Tuesday, July 29, 2014

Fido the Faithful

For reasons I don't quite remember, I was curious about how the association of the name 'Fido' with dogs came about. As one might expect, it goes back to a particular dog; the Fido lived in the 1940s and 50s in Italy.

He was found as a puppy, injured on the side of the road, by a man named Carlo Soriani and nursed back to health; the Sorianis decided to name him 'Fido', which means Faithful. Fido became very attached to Carlo. He would follow Carlo to the bus stop every morning, and when Carlo came back on the bus, he found Fido waiting for him. This continued for two years.

Then in December of 1943, there was a terrible bombardment of the town where Soriani lived; factories, including the one at which Soriani worked, were hit, and Carlo Soriani died in the bombardment. Fido waited for him to get off the bus. He waited and waited. Eventually he went home, but the next day, he was back at the bus stop waiting for Soriani to get off the bus. And every day for fourteen years, he went back to the bus stop and waited. He became an institution in the town, being profiled in Italian magazines and given a medal by the mayor. He became known in the English-speaking world when Time magazine did an article on his story in 1957. When Fido died on June 9, 1958, it was national front page news in Italy.

Apparently if you go to the town of Borgo San Lorenzo, in Tuscany, you can go to the Piazza Dante and find a statue that was erected to Fido while he was still alive, with the inscription in Italian:

To Fido, Example of Faithfulness

13 comments:

  1. Itinérante2:19 AM

    This is beautiful!

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  2. Enbrethiliel7:34 AM

    +JMJ+


    Poor Fido! =( I wonder what reward faithful dogs get in the end.

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  3. Whew. For a second there, I thought this was another dialogue of Plato's that history had somehow missed....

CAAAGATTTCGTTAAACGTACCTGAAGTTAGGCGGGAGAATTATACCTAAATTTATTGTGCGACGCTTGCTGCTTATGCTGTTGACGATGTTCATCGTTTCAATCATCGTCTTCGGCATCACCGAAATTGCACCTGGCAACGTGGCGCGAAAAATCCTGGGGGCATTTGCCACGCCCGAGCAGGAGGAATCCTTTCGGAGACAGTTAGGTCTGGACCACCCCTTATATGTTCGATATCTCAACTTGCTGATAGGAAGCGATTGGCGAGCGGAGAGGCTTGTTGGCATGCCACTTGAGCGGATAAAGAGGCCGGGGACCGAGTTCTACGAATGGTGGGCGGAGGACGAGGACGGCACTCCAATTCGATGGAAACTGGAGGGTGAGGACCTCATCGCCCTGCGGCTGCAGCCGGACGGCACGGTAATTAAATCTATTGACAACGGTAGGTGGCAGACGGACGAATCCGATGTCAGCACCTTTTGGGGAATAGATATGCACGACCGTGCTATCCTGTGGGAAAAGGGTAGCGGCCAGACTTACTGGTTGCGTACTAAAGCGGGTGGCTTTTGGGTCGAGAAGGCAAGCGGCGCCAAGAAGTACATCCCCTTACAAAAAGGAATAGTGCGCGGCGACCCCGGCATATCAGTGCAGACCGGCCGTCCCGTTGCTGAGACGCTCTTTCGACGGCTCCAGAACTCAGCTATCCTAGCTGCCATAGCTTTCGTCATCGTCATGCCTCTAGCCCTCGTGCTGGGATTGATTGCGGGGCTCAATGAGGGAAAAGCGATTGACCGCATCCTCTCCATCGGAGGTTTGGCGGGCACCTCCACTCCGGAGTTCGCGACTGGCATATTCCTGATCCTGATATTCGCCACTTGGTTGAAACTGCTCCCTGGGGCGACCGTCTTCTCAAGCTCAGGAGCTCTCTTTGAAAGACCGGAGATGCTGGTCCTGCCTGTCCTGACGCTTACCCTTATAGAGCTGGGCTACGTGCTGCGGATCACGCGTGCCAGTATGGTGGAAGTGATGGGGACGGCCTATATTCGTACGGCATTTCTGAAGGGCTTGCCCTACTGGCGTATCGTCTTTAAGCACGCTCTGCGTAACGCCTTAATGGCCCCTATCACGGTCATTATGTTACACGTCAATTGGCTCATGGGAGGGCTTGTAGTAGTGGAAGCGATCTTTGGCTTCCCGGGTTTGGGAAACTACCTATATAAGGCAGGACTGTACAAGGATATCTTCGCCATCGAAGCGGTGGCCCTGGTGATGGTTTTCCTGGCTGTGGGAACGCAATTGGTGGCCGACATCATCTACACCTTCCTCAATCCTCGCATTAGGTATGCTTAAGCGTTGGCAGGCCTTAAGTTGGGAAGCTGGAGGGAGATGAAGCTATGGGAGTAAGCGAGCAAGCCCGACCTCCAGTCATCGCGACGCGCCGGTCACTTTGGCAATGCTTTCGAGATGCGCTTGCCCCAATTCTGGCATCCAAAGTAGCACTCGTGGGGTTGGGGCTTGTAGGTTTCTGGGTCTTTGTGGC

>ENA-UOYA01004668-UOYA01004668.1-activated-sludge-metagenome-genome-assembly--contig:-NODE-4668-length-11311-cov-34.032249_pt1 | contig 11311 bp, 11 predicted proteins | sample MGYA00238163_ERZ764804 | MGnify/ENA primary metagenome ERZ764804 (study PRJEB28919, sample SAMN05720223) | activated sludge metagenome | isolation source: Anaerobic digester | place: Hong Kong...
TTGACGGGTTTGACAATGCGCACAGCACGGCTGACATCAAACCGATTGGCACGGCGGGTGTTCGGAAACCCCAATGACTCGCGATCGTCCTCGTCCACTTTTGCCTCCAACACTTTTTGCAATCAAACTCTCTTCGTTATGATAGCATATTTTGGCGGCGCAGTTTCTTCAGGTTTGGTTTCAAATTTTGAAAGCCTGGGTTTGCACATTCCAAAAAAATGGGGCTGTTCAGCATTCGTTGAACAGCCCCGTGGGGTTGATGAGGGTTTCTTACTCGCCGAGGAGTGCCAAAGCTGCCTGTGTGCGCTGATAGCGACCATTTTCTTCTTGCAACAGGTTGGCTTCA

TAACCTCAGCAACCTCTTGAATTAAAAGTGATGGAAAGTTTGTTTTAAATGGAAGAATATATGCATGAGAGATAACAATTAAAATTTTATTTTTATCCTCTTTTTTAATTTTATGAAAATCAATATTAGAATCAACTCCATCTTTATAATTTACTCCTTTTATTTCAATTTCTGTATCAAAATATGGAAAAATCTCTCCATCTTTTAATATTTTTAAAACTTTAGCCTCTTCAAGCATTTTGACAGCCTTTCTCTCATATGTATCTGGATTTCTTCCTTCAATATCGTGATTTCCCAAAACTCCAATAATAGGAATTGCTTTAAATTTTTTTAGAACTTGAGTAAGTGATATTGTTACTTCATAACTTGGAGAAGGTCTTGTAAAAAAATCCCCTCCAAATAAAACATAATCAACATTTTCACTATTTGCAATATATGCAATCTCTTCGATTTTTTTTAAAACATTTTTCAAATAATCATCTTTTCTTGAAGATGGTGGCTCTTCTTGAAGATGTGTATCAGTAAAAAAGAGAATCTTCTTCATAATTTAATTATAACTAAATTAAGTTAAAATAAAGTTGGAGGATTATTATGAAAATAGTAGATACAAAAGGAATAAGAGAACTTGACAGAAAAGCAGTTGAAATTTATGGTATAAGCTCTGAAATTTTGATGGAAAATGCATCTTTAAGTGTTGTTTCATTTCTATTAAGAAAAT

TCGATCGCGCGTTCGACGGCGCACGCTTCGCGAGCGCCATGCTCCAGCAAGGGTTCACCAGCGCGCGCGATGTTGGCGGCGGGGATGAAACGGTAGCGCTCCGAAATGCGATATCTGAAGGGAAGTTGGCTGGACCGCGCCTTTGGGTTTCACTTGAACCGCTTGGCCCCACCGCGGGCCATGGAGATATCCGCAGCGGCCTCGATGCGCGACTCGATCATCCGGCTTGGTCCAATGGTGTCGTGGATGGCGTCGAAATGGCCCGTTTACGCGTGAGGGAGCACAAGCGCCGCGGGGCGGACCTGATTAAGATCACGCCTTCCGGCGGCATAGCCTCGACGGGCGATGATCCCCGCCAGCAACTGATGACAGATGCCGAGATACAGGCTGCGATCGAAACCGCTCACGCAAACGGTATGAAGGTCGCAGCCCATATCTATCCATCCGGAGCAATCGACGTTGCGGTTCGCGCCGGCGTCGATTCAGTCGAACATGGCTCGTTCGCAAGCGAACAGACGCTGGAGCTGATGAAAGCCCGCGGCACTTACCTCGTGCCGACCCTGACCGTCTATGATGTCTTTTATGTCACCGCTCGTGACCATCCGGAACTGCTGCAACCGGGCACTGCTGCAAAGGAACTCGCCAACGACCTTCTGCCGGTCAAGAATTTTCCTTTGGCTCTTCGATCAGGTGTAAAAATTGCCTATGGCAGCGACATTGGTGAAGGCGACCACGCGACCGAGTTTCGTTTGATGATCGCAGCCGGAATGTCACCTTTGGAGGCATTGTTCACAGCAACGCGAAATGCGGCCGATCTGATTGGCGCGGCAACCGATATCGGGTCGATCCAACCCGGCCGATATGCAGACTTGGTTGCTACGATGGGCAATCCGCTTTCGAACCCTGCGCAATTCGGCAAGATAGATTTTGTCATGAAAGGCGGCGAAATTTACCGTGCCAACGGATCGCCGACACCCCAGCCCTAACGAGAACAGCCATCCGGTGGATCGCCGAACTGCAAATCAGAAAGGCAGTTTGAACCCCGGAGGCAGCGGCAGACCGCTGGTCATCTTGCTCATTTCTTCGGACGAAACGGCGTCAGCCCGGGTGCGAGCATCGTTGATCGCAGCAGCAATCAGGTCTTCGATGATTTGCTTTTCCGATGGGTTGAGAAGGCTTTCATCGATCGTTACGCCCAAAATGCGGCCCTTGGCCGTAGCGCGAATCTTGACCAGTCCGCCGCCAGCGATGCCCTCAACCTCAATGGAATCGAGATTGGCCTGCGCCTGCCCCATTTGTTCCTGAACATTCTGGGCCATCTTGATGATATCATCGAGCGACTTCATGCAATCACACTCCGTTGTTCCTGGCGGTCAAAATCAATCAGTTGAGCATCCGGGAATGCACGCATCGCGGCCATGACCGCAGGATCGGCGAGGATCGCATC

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  4. branemrys9:01 AM

    Maybe it's why all dogs go to heaven.

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  5. branemrys9:02 AM

    Actually, it turns out we've been misspelling it as 'Phaedo' all these centuries.

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  6. branemrys9:05 AM

    It's easy to see why people started calling their dogs 'Fido'.

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  7. Enbrethiliel12:25 PM

    +JMJ+


    BWAHAHAHAHAHA!

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  8. Wow. Derrida (I think following Ryle or Austin) says a lot about Fido and "Fido" in The Post Card, but he never said any of that.


    However, given that the emblematic association of dogs with fidelity goes back to Pliny, Homer, and probably the neolithic (I'm guessing), surely dogs were named Fido before the 1930's in Italy?

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  9. branemrys2:59 PM

    I wouldn't be surprised; but it doesn't seem to have been itself a paradigmatic dog's name; one would imagine that there have been dogs named 'Loyal', for instance, but it's not so obviously doggish as Fido has become.

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  10. Robert Lennon8:54 PM

    There's a similar story in Japan with the dog Hachikou: http://en.wikipedia.org/wiki/Hachik%C5%8D
    Dogs are the best, that's plain to see!

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  11. Itinérante1:37 AM

    Hihi!! ^.^

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  12. Itinérante1:40 AM

    Ahhh!! I knew this one! My sister told me the story and when I read Fido I thought, wow, I know I have a silly memory but this time I got the names seriously mixed up, but now I see I did not! Thanks!

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  13. cdogzilla7:48 AM

    Hachiko also leapt to mind for me. Makes me wonder how many other towns have or had a Fido/Hachiko of their own ...

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